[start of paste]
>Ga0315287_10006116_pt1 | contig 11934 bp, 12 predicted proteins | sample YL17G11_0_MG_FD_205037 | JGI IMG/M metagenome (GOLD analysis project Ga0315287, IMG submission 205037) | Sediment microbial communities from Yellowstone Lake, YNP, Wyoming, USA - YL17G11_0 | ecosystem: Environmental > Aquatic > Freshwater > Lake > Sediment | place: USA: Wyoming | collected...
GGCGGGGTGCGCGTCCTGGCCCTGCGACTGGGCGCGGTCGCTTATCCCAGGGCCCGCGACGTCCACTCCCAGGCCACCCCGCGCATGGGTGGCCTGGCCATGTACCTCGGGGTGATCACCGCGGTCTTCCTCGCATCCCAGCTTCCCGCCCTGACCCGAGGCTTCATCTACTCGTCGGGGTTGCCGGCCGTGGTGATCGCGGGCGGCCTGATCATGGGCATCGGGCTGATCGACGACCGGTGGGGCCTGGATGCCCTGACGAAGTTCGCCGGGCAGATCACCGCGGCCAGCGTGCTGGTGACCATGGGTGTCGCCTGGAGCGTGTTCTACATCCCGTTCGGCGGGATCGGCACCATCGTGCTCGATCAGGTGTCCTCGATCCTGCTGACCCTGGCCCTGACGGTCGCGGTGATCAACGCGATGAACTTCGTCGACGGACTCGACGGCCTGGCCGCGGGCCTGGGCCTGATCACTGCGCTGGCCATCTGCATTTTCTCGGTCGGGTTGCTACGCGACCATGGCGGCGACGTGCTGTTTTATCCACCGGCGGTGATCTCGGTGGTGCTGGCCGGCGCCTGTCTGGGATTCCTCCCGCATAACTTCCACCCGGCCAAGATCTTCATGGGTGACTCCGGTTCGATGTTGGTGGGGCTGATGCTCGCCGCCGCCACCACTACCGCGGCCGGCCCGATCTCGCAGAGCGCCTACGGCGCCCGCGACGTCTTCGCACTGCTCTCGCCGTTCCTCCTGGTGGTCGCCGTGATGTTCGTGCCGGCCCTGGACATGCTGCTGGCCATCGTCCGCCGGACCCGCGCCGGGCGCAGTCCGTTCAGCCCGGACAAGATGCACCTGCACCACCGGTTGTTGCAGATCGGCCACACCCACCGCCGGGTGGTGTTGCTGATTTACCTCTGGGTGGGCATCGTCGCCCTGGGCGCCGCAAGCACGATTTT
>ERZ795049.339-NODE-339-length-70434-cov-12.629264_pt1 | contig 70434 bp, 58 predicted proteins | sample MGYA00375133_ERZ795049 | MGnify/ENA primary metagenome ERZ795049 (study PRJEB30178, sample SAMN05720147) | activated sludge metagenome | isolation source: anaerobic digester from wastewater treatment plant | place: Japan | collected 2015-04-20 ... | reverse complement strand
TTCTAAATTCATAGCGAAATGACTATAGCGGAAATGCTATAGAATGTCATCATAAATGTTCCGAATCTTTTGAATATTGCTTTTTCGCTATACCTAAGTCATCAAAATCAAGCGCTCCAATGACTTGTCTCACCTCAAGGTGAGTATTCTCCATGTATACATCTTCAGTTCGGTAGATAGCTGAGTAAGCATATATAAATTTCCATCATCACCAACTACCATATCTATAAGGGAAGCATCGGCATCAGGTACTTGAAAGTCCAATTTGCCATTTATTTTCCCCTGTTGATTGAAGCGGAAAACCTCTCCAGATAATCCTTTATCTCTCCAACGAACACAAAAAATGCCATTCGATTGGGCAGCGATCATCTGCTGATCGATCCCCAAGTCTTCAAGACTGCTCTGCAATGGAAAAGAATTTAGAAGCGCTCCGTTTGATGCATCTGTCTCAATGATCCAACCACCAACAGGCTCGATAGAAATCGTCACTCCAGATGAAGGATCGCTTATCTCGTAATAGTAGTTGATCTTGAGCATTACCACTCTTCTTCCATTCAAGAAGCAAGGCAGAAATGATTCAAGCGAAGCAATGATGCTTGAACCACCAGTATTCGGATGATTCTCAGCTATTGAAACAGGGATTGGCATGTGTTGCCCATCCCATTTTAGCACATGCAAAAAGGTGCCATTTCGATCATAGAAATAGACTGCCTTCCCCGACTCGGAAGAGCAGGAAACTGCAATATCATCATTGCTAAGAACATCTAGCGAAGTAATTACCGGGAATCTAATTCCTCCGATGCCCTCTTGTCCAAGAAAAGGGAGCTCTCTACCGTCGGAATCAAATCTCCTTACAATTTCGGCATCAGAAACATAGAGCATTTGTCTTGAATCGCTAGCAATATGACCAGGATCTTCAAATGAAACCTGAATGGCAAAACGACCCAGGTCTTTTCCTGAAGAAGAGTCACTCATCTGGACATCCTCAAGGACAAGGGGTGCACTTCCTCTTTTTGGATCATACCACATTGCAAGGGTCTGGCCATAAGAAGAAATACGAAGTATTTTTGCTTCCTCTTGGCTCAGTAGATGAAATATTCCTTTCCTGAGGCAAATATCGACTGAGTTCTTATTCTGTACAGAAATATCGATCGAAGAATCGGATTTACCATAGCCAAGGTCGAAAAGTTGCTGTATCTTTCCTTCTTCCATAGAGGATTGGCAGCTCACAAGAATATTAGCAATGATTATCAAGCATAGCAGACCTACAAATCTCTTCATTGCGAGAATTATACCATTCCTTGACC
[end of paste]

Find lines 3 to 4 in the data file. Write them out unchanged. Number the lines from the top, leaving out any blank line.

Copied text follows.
>ERZ795049.339-NODE-339-length-70434-cov-12.629264_pt1 | contig 70434 bp, 58 predicted proteins | sample MGYA00375133_ERZ795049 | MGnify/ENA primary metagenome ERZ795049 (study PRJEB30178, sample SAMN05720147) | activated sludge metagenome | isolation source: anaerobic digester from wastewater treatment plant | place: Japan | collected 2015-04-20 ... | reverse complement strand
TTCTAAATTCATAGCGAAATGACTATAGCGGAAATGCTATAGAATGTCATCATAAATGTTCCGAATCTTTTGAATATTGCTTTTTCGCTATACCTAAGTCATCAAAATCAAGCGCTCCAATGACTTGTCTCACCTCAAGGTGAGTATTCTCCATGTATACATCTTCAGTTCGGTAGATAGCTGAGTAAGCATATATAAATTTCCATCATCACCAACTACCATATCTATAAGGGAAGCATCGGCATCAGGTACTTGAAAGTCCAATTTGCCATTTATTTTCCCCTGTTGATTGAAGCGGAAAACCTCTCCAGATAATCCTTTATCTCTCCAACGAACACAAAAAATGCCATTCGATTGGGCAGCGATCATCTGCTGATCGATCCCCAAGTCTTCAAGACTGCTCTGCAATGGAAAAGAATTTAGAAGCGCTCCGTTTGATGCATCTGTCTCAATGATCCAACCACCAACAGGCTCGATAGAAATCGTCACTCCAGATGAAGGATCGCTTATCTCGTAATAGTAGTTGATCTTGAGCATTACCACTCTTCTTCCATTCAAGAAGCAAGGCAGAAATGATTCAAGCGAAGCAATGATGCTTGAACCACCAGTATTCGGATGATTCTCAGCTATTGAAACAGGGATTGGCATGTGTTGCCCATCCCATTTTAGCACATGCAAAAAGGTGCCATTTCGATCATAGAAATAGACTGCCTTCCCCGACTCGGAAGAGCAGGAAACTGCAATATCATCATTGCTAAGAACATCTAGCGAAGTAATTACCGGGAATCTAATTCCTCCGATGCCCTCTTGTCCAAGAAAAGGGAGCTCTCTACCGTCGGAATCAAATCTCCTTACAATTTCGGCATCAGAAACATAGAGCATTTGTCTTGAATCGCTAGCAATATGACCAGGATCTTCAAATGAAACCTGAATGGCAAAACGACCCAGGTCTTTTCCTGAAGAAGAGTCACTCATCTGGACATCCTCAAGGACAAGGGGTGCACTTCCTCTTTTTGGATCATACCACATTGCAAGGGTCTGGCCATAAGAAGAAATACGAAGTATTTTTGCTTCCTCTTGGCTCAGTAGATGAAATATTCCTTTCCTGAGGCAAATATCGACTGAGTTCTTATTCTGTACAGAAATATCGATCGAAGAATCGGATTTACCATAGCCAAGGTCGAAAAGTTGCTGTATCTTTCCTTCTTCCATAGAGGATTGGCAGCTCACAAGAATATTAGCAATGATTATCAAGCATAGCAGACCTACAAATCTCTTCATTGCGAGAATTATACCATTCCTTGACC